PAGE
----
Student Experiences Interestingly, the students at MSAE say they feel clear, alert, happy and self-confident as a result of their regular TM practice in school. They are not as clique-ish as in other schools and tend to get along well together. This allows them to excel at whatever they put their attention on—academics, sports, extracurricular activities. It wasn't that way for some before they got there, whether they had meditated or not.

Katy Kirbach grew up in Fairfield, Iowa. 'Prior to regularly practicing TM,' she said, 'I felt alienated and alone. I was shy, quiet and didn't know who I was or what I wanted to do with my life. I didn't have faith in myself. I felt like I was being packed into a box and a way of life that didn't have many possibilities ahead for me. Practicing TM, and experiencing the Unified Field twice a day, every day, has opened my eyes to the infinity that is around me and in me. I now see that I have all possibilities in front of me, and, at 18, am entering into the world with optimism and enthusiasm. I have become much more grounded in my Self, and comfortable with who I am.'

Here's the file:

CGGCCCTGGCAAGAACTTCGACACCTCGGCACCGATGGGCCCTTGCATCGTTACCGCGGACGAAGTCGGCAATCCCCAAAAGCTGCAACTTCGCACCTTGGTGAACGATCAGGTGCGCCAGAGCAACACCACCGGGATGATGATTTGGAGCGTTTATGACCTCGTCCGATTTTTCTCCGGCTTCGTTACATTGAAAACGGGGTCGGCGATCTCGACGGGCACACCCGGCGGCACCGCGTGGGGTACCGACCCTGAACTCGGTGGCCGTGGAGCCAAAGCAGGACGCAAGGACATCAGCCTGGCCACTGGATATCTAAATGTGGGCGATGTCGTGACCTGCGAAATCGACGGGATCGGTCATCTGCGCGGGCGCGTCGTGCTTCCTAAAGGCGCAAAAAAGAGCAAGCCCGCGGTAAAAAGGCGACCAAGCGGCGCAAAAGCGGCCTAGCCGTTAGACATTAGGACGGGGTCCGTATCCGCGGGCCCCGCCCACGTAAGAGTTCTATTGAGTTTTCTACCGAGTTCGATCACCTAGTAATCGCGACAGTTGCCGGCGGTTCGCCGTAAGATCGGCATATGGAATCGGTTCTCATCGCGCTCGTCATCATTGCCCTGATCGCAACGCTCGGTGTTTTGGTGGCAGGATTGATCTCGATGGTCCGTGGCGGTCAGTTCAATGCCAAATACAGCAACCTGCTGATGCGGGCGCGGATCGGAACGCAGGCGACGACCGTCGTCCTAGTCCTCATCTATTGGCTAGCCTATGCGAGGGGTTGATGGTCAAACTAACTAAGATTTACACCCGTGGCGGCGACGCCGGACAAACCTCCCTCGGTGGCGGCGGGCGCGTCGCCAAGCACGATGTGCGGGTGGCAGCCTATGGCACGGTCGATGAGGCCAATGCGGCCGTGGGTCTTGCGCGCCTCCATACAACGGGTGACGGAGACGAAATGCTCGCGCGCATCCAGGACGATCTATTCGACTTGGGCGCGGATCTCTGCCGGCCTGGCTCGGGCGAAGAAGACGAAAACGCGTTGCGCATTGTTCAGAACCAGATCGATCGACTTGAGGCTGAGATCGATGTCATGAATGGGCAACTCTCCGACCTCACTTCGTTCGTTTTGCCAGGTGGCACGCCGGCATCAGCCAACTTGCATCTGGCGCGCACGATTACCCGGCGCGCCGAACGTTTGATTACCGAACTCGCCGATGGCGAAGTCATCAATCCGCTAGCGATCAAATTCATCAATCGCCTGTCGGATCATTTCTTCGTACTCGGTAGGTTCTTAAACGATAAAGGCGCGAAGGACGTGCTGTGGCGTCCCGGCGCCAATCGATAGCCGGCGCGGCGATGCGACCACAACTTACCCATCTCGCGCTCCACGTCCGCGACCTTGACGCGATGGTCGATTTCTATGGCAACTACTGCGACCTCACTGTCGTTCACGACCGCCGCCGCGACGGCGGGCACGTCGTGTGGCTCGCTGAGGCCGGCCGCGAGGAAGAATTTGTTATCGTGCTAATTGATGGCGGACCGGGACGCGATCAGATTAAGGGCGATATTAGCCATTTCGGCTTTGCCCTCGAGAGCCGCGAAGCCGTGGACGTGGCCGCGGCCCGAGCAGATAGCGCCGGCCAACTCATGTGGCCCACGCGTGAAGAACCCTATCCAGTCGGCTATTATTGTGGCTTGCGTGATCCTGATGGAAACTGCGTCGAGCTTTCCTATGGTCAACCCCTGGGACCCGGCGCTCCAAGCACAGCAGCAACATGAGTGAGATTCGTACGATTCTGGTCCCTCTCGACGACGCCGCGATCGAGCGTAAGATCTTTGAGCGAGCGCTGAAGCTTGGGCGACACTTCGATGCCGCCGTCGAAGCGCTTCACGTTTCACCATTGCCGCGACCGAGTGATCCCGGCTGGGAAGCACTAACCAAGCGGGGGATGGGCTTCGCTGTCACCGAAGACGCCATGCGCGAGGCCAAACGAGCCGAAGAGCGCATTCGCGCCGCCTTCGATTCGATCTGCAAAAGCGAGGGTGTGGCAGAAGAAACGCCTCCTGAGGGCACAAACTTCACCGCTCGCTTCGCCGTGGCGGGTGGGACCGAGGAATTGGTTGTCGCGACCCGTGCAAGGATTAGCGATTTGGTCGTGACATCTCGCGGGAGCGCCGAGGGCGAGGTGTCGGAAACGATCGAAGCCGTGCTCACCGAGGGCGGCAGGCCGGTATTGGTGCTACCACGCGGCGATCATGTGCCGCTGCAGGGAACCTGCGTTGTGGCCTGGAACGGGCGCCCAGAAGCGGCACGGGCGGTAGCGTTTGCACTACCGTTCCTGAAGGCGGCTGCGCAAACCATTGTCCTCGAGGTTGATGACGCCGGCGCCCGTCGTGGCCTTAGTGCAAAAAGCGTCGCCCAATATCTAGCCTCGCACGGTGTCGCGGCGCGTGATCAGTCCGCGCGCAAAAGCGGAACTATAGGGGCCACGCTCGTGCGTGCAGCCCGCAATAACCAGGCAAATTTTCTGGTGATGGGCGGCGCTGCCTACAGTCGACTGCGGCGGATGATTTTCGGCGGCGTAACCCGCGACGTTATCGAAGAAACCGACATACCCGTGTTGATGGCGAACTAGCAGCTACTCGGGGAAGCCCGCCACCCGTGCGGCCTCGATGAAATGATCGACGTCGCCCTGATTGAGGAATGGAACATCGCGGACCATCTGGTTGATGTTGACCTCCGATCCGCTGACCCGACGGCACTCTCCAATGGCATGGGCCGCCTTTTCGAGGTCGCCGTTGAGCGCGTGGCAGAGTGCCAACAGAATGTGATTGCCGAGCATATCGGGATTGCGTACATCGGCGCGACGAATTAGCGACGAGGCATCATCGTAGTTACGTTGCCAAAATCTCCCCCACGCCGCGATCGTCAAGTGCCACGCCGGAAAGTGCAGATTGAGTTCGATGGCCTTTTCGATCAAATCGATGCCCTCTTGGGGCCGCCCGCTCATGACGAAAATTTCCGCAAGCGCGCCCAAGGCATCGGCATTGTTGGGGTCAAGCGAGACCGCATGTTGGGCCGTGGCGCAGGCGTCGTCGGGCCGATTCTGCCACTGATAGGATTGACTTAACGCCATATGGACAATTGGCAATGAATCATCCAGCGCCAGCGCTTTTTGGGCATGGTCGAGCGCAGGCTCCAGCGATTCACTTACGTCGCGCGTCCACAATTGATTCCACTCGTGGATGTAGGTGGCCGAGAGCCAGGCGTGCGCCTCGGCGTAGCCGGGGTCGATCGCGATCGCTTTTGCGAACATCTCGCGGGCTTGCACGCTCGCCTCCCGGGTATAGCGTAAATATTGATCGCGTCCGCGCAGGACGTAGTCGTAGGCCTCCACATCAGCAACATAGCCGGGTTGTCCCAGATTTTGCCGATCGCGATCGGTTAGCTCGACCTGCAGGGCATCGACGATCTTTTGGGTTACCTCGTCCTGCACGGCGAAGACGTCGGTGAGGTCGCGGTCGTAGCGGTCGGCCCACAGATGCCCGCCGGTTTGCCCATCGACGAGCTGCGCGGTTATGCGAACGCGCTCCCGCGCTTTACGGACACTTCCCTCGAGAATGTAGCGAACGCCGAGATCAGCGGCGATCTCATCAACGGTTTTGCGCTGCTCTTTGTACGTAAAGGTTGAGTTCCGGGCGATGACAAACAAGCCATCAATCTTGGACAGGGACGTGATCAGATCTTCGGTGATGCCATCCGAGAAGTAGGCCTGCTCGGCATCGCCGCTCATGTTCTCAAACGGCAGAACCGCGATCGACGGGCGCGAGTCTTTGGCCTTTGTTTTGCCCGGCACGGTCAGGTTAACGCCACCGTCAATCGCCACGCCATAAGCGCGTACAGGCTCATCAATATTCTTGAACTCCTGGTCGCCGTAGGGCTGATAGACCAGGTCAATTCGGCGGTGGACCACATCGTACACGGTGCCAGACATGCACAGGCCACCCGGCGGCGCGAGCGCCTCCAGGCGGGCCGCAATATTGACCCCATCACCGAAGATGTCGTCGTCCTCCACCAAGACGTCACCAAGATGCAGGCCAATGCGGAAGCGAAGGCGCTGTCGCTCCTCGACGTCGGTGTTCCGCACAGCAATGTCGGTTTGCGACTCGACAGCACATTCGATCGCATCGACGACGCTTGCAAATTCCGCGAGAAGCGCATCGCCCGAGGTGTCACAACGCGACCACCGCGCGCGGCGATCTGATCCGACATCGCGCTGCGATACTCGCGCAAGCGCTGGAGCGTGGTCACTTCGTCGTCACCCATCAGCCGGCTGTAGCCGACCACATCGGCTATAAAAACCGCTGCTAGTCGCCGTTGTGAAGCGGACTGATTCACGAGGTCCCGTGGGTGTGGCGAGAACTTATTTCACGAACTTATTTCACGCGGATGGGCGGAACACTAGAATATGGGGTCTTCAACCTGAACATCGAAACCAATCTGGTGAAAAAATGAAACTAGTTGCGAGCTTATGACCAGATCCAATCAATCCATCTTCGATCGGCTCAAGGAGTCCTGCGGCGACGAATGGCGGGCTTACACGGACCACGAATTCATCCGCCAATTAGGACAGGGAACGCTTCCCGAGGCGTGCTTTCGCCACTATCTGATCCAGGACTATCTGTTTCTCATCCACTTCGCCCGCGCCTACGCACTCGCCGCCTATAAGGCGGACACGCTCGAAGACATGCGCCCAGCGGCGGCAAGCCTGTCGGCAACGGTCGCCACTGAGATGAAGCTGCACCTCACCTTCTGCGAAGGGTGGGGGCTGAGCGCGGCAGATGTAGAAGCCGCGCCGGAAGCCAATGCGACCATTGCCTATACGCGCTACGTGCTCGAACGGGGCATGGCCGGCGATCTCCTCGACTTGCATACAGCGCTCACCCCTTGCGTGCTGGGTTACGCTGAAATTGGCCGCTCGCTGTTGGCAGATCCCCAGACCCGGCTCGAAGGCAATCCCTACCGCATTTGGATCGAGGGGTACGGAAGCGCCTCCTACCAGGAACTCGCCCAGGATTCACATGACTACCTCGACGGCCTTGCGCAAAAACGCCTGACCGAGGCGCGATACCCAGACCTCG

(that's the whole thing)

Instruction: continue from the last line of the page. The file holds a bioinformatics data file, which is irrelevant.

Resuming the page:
Katy learned to meditate with other kids of meditating families in town whose children were also attending the local public schools. Since meditation was something foreign to most of the other kids and some of their teachers, it was not discussed, and in some cases ridiculed. Also, without the support and intellectual understanding, she found it difficult to practice on a regular basis and eventually stopped. It wasn't until she attended high school at MSAE, a school where meditation is not only accepted and encouraged but also part of the daily routine, that she began to practice TM regularly. She also took the foundational SCI course, the Science of Creative Intelligence, and gained a deeper understanding and appreciation of her own practice, as well as an intellectual framework for all her courses. She did well academically and went on to excel in fine art. Last summer, she was selected to study at the prestigious Slade School of Fine Art in London. Katy graduated this year and was honored with the Virginia Buckley Art Award.